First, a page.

Navigation Top
AGO Logo Graphic
AGO Header Image
File a Complaint
Contact the AGO
AGLO 1976 No. 17 - February 26, 1976
AGO Opinion Header Image
Slade Gorton | 1969-1980 | Attorney General of Washington

INSURANCE ‑- WARRANTY ‑- DISTINCTION BETWEEN INSURANCE AND WARRANTY CONTRACT

Criteria for determining whether an "extended vehicle warranty" contract issued in connection with the sale of a new or used car constitutes "insurance" for the purposes of the Washington state insurance code.

                                                                   - - - - - - - - - - - - -

                                                                February 26, 1976

Honorable Karl Herrmann
Insurance Commissioner
Insurance Building
Olympia, Washington 98504                                                                                                               Cite as:  AGLO 1976 No. 17

Dear Sir:

            By letter previously acknowledged you asked whether a certain "Extended Vehicle Warranty" form commonly used by new and used car dealers constitutes an insurance contract for the purposes of the various regulatory provisions of the Washington state insurance code.  In our opinion, for the reasons set forth below, it does not.

                                                                     ANALYSIS

            RCW 48.01.040, codifying § .01.04 of the state insurance code as enacted by chapter 79, Laws of 1947, defines the term "insurance" to mean:

            ". . . a contract whereby one undertakes to indemnify another or pay a specified amount upon determinable contingencies."

            More particularly, insofar as motor vehicles and the like are concerned, RCW 48.11.060 defines the term "vehicle insurance" to mean:

            ". . . insurance against loss or damage to any land vehicle or aircraft or any draft or riding animal or to property while contained therein or thereon or being loaded or unloaded therein or therefrom, and against any loss or liability resulting from or incident to ownership, maintenance, or use of any such vehicle or aircraft or animal.

            "(2) Insurance against accidental death or accidental injury to individuals while in, entering, alighting from, adjusting, repairing, cranking, or caused by being struck by a vehicle, aircraft, or draft or riding animal, if such insurance is issued as part of insurance on the vehicle, aircraft, or draft or riding animal, shall be deemed to be vehicle insurance."

             [[Orig. Op. Page 2]]

            A fundamental precept of the state insurance code is that it is unlawful to engage in the business of insurance in the state of Washington without compliance with the various regulatory provisions thereof.1/   Thus, if the "Extended Vehicle Warranty" which you have asked us to review (as below described) were held to constitute an insurance contract the automobile dealers issuing that warranty to their new or used car customers would be in violation of the code unless licensed or certificated in accordance with its provisions.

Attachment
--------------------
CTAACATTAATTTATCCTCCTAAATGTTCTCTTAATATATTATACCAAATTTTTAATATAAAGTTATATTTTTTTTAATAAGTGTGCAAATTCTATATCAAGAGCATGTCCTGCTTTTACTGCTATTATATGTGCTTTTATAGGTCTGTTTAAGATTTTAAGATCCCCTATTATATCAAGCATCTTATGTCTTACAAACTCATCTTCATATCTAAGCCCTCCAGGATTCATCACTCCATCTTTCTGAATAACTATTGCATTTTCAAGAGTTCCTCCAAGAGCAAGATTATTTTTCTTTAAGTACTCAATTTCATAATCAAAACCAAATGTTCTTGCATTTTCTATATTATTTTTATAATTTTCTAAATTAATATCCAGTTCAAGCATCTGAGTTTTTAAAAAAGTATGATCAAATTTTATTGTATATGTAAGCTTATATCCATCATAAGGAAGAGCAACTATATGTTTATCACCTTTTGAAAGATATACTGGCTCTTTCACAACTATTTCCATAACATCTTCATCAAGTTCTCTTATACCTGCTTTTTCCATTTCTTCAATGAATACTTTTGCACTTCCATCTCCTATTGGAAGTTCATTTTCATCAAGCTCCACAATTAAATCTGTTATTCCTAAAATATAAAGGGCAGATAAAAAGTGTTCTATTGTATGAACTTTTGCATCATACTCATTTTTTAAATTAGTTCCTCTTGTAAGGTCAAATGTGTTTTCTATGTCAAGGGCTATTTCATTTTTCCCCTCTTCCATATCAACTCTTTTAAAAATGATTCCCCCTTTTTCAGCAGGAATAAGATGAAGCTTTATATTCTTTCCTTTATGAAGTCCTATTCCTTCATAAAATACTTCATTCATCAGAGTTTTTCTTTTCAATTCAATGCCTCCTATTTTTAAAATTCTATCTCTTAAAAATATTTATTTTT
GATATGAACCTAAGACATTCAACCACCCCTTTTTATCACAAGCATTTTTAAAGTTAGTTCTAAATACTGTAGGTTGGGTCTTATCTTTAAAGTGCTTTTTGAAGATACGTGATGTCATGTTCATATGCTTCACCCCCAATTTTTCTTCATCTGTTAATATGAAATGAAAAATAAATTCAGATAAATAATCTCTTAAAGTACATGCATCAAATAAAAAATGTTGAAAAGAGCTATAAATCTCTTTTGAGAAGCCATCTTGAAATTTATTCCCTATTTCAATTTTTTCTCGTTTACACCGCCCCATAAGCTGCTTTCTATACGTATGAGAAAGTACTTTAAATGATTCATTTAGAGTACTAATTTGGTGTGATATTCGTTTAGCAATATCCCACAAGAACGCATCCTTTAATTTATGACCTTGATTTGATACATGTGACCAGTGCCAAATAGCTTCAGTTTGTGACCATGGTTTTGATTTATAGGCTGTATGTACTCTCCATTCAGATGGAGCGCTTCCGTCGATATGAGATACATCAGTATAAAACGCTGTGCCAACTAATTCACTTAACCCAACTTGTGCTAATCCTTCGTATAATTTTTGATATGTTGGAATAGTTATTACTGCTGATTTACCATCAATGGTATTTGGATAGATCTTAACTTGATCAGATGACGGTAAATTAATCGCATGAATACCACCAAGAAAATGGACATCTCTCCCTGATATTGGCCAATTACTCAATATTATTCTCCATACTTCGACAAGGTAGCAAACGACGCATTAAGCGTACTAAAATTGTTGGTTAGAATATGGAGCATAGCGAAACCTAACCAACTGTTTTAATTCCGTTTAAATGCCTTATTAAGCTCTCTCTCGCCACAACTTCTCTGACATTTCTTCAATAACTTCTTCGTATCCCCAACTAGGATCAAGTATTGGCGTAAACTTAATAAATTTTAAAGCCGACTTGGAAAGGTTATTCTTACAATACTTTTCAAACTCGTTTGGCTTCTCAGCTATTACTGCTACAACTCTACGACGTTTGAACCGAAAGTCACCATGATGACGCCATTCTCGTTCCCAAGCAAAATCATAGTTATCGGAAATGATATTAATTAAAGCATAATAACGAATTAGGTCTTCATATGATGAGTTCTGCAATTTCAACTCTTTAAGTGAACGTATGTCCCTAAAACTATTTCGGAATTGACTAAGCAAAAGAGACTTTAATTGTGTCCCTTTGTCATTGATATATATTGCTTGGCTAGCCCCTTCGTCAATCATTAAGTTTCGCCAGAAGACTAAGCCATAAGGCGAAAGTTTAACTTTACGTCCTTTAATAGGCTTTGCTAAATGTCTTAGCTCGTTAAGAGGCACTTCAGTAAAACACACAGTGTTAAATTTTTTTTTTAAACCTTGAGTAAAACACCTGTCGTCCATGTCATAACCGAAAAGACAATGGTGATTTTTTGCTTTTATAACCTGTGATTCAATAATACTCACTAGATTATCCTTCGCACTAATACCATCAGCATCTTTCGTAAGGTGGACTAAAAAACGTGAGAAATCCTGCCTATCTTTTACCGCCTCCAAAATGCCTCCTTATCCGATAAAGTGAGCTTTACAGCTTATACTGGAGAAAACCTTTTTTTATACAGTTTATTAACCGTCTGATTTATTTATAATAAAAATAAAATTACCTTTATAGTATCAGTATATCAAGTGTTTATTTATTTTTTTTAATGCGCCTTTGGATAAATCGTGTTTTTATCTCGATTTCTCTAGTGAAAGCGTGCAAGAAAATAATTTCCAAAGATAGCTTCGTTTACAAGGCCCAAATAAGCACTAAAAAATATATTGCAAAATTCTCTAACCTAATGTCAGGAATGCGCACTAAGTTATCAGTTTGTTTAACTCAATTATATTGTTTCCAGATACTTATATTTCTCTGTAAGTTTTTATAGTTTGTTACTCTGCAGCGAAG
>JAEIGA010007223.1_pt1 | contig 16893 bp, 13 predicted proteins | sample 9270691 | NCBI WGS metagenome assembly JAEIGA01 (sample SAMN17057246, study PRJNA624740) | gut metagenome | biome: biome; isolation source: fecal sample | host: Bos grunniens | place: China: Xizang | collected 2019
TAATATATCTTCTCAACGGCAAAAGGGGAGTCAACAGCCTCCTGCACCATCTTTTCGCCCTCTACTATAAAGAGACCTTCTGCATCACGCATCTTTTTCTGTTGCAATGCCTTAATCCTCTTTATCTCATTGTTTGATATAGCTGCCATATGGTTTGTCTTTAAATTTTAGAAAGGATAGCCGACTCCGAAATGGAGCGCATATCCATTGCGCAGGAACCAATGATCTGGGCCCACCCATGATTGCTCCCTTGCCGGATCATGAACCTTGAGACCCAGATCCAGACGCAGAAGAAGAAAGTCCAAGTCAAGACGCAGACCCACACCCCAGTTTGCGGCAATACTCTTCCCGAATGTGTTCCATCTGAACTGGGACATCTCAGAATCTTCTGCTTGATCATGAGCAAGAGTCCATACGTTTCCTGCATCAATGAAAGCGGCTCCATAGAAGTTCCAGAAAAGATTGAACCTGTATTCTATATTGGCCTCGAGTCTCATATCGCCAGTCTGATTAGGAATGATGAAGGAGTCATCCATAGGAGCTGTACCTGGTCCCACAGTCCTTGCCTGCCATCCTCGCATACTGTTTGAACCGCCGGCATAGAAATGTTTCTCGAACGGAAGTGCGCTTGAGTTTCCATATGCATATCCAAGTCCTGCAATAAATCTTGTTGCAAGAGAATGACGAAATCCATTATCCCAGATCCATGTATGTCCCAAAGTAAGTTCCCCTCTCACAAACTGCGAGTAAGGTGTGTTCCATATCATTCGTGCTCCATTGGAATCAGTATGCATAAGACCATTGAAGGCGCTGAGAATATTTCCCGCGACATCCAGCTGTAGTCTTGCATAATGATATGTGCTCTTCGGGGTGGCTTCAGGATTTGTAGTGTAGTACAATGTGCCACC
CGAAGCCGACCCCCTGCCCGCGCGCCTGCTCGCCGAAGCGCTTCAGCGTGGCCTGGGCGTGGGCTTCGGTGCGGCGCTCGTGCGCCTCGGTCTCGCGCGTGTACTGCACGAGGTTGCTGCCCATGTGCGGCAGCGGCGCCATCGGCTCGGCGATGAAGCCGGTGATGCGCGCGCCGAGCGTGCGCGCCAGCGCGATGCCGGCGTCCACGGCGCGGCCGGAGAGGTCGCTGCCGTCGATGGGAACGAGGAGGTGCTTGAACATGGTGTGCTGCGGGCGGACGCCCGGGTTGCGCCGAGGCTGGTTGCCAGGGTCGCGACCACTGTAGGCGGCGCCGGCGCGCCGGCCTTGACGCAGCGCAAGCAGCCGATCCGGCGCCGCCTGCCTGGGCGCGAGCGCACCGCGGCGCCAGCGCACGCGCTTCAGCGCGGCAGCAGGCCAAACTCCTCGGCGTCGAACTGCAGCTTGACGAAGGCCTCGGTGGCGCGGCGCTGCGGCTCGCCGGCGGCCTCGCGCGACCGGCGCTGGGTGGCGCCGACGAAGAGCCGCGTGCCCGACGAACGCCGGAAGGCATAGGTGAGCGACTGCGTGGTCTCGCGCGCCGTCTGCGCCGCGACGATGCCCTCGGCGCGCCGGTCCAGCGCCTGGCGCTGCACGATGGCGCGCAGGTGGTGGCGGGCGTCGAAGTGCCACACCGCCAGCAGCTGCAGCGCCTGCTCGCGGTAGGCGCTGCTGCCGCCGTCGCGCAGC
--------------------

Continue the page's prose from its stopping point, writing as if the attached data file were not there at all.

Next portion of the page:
Research has disclosed no Washington cases interpreting RCW 48.01.040,supra, or in any other manner determining where the line is properly to be drawn between an insurance contract and a manufacturer's or vendor's warranty.  Yet as all consumers know, the latter, in one form or another, either express or implied, are common ingredients of most commercial transactions involving not only motor vehicles but many other consumer items including appliances, household furnishings, and even clothing.  Accord, RCW 62A.2-313 through 62A.2-315 and related provisions of the Uniform Commercial Code.

            This basic issue has, however, been explored by the courts of other jurisdictions.  Three principal cases dealing with the question are State ex rel. Herbert v. Standard Oil Co., 138 Ohio St. 376, 35 N.E.2d 437 (1941);Ollendorff Watch Co. v. Pink, 279 N.Y. 32, 17 N.E.2d 676 (1938); andState ex rel. Duffy v. Western Auto Supply Co., 134 Ohio St. 163, 16 N.E.2d 256 (1938).2/   Although none of these cases involved the precise statutory definition of "insurance" which is contained in RCW 48.01.040, they did, nevertheless, utilize quite comparable definitions.  For example, inState ex rel. Duffy v. Western Auto Supply co.,supra, the supreme court of Ohio, lacking a statutory definition of the term, adopted the following definition from a leading legal encyclopedia:

            "What is insurance?  'Broadly defined, insurance is a contract by which one party, for a compensation called the premium,  [[Orig. Op. Page 3]] assumes particular risks of the other party and promises to pay to him or his nominee a certain or ascertainable sum of money on a specified contingency.  As regards property and liability insurance, it is a contract by which one party promises on a consideration to compensate or reimburse the other if he shall suffer loss from a specified cause, or to guarantee or indemnify or secure him against loss from that cause.' 32 Corpus Juris, 975. . . ."

            Accord,State ex rel. Herbert v. Standard Oil Co.,supra.  Then, in the first of these two Ohio cases the court went on to distinguish the concepts of insurance and warranty by saying: